This was the weather yesterday.
Yes, I live in Chicago.
We have “beaches” here, next to Lake Michigan, and there just so happens to be one at the end of my street. Sometimes the lake looks murky and brown, but sometimes it looks blue as the Caribbean. Yesterday was one of the latter, and the weather was beyond perfect.
Everyone was out in it.
It was a day for cooking outdoors…
for flying kites…
for building sand castles….
for bringing the hammock to the park…
for buying ice cream from the Monarca lady ringing her bells up and down the path…
and for generally enjoying the gorgeous place we live in.
But not, apparently, good for swimming. (According to these signs, at least.)
Faced with all this gorgeousness, like any self-respecting person, I decided it was the perfect day for a cocktail.
One of my all-time favorite flavor combinations is lemon and thyme; and it seems to go especially well with summer cocktails. I am a confirmed Bourbon girl for the most part (as you may have noticed), but on hot, sunny days like this one, nothing quite hits the spot like a well-made gin cocktail.
This is a recipe I devised for a recent event, inspired by two separate cocktails: one, called “Spice“, by Ryan Magarian, and the other called a “Back Porch Swing”, from Jeff Hollinger and Rob Schwartz’s amazing book, “The Art of the Bar“.
The overall effect is indeed like a dry riesling; sweet and tart are both in perfect balance, with enough depth of flavor to beguile, but not overwhelm. It’s cool and crisp, and exactly what I want to drink when the sky is a blue as a turquoise.
I love the combination of the thyme simple syrup with the honeyed tones of the pear nectar, both offset with the bright sourness of lemon juice, and the slightest tang and pink hue from the splash of cranberry juice.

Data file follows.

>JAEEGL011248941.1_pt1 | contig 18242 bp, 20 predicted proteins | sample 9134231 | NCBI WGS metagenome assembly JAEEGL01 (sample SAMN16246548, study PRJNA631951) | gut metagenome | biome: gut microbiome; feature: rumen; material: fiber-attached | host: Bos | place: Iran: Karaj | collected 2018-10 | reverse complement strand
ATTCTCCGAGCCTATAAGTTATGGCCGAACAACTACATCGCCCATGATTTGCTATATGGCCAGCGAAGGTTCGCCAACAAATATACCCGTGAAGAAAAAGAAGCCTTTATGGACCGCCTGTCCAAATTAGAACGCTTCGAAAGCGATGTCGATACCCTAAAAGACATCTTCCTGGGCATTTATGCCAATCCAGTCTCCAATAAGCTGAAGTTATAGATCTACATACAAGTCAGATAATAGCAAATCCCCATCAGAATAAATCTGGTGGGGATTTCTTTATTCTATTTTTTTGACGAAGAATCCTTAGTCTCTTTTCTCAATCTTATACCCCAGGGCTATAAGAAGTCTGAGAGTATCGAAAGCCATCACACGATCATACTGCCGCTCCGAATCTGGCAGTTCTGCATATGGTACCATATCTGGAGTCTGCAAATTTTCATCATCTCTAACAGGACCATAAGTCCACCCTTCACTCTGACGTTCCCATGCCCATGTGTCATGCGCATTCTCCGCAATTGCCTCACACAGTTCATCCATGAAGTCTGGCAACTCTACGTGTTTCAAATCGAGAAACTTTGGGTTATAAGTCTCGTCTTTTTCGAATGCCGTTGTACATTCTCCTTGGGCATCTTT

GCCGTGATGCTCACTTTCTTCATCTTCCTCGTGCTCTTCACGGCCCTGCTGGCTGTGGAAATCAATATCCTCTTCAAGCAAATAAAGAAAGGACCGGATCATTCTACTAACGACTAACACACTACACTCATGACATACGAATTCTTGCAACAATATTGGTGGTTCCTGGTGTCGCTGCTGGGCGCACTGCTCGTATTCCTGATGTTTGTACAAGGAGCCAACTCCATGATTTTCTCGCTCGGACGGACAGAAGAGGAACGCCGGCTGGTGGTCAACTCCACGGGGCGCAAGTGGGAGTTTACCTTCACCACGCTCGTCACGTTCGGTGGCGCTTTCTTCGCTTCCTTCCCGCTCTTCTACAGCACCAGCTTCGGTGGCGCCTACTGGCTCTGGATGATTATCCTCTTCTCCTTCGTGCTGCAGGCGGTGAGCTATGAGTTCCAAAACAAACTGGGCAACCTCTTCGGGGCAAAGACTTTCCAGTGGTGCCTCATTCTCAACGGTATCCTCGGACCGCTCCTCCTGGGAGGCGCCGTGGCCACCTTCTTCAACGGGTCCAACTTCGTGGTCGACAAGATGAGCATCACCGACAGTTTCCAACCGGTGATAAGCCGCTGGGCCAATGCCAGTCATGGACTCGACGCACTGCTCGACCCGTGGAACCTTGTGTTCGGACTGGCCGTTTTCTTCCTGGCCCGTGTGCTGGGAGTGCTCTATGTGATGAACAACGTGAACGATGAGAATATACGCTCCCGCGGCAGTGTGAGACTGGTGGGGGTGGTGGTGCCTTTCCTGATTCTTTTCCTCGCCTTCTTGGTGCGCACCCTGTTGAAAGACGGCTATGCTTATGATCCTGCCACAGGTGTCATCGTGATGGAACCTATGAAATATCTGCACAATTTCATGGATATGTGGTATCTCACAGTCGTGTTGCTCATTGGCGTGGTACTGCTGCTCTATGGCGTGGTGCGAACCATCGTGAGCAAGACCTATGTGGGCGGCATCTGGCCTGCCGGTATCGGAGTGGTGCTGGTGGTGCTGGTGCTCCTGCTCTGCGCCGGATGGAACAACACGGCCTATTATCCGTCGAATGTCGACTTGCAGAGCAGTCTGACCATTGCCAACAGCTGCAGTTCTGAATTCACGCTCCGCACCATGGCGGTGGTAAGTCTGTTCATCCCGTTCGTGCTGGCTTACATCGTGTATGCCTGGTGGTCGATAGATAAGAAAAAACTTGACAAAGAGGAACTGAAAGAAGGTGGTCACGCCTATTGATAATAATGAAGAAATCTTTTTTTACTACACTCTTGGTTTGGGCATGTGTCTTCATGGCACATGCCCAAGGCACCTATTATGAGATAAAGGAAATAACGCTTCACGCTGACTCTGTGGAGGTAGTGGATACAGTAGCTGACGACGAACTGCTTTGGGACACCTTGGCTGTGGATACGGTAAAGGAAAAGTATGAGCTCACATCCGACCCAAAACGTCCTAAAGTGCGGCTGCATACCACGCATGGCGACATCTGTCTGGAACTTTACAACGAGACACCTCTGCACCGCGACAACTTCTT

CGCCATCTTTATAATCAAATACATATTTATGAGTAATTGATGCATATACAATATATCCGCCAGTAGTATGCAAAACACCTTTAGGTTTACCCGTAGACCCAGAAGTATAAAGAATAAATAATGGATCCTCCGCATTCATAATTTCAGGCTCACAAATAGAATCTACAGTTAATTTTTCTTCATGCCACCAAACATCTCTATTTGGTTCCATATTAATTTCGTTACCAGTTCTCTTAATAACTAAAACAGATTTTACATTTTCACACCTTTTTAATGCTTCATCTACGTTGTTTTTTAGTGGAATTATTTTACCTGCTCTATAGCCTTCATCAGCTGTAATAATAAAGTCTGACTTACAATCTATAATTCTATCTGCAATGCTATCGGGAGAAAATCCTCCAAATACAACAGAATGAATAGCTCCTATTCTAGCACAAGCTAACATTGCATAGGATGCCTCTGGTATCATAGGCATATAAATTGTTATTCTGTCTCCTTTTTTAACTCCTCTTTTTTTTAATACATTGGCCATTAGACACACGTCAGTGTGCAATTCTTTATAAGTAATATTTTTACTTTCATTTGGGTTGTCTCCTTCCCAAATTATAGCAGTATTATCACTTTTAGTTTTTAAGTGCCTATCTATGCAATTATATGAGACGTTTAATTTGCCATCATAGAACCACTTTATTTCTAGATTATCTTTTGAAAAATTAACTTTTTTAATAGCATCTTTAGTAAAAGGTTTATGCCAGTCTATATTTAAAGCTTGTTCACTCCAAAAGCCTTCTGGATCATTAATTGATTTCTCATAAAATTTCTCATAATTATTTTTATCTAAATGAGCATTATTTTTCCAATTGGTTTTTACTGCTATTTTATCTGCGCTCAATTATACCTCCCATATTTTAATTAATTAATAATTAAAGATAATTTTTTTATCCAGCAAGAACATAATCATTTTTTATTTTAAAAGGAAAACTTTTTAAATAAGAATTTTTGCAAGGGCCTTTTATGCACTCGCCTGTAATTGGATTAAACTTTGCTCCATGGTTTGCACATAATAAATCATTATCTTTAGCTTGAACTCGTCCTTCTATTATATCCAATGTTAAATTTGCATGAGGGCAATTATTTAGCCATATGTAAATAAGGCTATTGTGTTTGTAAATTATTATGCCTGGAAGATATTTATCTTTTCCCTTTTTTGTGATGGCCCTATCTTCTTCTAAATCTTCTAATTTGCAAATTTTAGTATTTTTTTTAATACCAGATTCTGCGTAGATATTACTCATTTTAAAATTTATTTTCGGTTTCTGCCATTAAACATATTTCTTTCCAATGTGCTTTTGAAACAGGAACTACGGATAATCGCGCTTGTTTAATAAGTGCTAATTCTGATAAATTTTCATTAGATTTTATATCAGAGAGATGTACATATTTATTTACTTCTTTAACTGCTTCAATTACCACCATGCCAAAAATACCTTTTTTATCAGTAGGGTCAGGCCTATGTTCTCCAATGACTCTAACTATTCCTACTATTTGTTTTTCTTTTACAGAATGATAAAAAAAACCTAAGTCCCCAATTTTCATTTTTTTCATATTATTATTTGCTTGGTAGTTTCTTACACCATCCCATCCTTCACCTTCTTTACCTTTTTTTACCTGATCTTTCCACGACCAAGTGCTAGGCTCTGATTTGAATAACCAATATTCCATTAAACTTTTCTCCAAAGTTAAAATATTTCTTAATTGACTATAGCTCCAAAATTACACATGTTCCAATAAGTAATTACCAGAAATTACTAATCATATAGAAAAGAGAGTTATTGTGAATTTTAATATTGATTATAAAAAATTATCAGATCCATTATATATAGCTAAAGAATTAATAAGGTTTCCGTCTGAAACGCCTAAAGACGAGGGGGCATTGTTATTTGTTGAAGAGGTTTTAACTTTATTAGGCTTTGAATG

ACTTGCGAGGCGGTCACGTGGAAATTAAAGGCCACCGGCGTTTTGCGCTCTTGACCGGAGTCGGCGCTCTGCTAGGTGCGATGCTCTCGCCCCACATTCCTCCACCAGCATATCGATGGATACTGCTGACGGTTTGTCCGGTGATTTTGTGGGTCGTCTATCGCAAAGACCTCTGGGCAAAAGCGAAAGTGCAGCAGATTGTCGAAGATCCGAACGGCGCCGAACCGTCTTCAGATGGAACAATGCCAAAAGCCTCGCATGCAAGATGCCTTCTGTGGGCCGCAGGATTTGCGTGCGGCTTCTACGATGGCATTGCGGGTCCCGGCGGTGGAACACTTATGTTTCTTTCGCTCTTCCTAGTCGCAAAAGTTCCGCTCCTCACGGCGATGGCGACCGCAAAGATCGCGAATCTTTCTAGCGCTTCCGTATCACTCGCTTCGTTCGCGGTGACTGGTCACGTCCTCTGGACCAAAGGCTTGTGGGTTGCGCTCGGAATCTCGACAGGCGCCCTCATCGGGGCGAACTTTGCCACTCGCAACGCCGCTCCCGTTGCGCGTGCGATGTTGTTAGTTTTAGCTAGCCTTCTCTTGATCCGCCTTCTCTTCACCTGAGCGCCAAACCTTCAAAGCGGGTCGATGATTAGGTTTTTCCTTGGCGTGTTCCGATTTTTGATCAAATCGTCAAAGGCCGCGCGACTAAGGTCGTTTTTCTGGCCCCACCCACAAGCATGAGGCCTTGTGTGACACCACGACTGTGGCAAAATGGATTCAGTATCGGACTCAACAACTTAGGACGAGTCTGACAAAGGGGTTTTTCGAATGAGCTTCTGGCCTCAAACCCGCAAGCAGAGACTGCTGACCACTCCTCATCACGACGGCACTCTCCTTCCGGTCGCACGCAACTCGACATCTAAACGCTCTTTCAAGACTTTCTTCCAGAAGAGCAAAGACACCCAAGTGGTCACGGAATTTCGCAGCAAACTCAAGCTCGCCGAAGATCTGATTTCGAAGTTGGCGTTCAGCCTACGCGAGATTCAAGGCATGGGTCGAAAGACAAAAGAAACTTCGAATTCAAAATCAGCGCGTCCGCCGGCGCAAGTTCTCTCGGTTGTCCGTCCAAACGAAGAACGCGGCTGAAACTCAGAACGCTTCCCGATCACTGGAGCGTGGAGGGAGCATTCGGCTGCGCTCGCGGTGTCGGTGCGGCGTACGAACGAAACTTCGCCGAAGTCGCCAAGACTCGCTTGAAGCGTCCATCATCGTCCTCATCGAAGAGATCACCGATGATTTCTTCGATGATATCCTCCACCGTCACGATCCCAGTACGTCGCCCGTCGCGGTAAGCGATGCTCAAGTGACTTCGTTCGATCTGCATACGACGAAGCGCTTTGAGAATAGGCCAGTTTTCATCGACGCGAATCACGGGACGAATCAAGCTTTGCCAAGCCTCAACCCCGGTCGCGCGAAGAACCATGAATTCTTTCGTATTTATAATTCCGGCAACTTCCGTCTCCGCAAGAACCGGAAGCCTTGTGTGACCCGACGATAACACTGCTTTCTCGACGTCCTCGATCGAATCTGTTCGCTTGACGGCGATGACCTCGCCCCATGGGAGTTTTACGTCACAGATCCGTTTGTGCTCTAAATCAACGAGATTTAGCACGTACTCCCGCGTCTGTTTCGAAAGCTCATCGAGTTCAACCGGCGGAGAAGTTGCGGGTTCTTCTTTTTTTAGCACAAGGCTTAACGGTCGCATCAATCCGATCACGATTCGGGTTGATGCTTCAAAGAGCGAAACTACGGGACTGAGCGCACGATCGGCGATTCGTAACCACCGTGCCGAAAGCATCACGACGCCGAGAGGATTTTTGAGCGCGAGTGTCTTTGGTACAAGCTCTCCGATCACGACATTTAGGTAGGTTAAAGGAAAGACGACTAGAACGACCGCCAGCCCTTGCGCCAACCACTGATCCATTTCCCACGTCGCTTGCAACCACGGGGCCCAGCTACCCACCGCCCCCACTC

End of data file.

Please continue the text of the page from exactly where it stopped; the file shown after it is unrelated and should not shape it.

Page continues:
My gin of choice here is a newcomer to the market, called Broker’s, an inexpensive and mild – but intriguingly spiced – gin. I did try it with my house favorite, Hendrick’s, but found it a bit too harsh. Use whatever your favorite mixing gin happens to be.
One caveat for mixing cocktails: proportion is crucial. When cooking most dishes, one is able to fudge a teaspoon here or there; but in cocktails, if the balance is off by more than a mote, the entire nature of the drink changes. I have a favorite measuring shot glass, with measurements delineated at 1/4, 1/3, 1/2, 2/3, and 1 jigger. When in doubt, use tablespoons, and be precise.
Having said that, if you’re mixing cocktails in batches (which this drink lends itself to quite well), the proportions can be fudged a bit more than if mixing just one or two at a time. I’m giving directions for each below; use whichever fits your needs best.
A word of warning, however: don’t be surprised if you end up making a large batch of the mixer for yourself, to keep in your fridge for summer cocktail emergencies.
Back Porch Spice
The standard rule for mixing cocktails is that if fruit juice is included, it must be shaken. So it is written here.
1 part thyme simple syrup (recipe below)
1 part freshly-squeezed lemon juice
2 parts pear nectar (such as Looza or Hero brand)
4 parts gin
1 splash cranberry juice
Thyme sprigs for garnish (optional)
1. In a cocktail shaker, combine all ingredients. Add ice, and shake hard until shaker is frosted over. Strain into a glass. Garnish with thyme sprigs, if desired.
Back Porch Spice For a Crowd
The standard rule for mixing cocktails is that if fruit juice is included, it must be shaken. So it is written above. When mixing cocktails for a crowd, however, it is far easier to simply direct guests to stir the mixture over ice. After one or two, even the most dogmatic won’t mind one bit.
1 cup thyme simple syrup (recipe below)
1 cup freshly-squeezed lemon juice (from 4 or 5 lemons)
2 cups pear nectar (such as Looza or Hero brand)
1/4 cup cranberry juice (or just enough to color the mix a lovely shade of pink)
Gin, as needed
1. In a decorative bottle, combine thyme simple syrup, lemon juice, pear nectar, and cranberry juice. Shake gently to mix.
2. Set bottle of mix out next to bottle of gin, with the following instructions: Combine 1 part mix with 1 part gin, over ice. Stir well, and enjoy.
Thyme Simple Syrup
Makes about 1 cup
1 cup cold water (filtered, if possible)
3/4 cup (heaped) white granulated sugar
3 to 4 sprigs thyme
1. In a small saucepan, combine water and sugar. Over medium-high heat, stir just until sugar is dissolved. Add thyme, and reduce heat to medium-low. Simmer 5 to 10 minutes.
2. Remove from heat, cover, and let cool at least 30 minutes and up to overnight. Strain, and refrigerate. Syrup will keep indefinitely under refrigeration.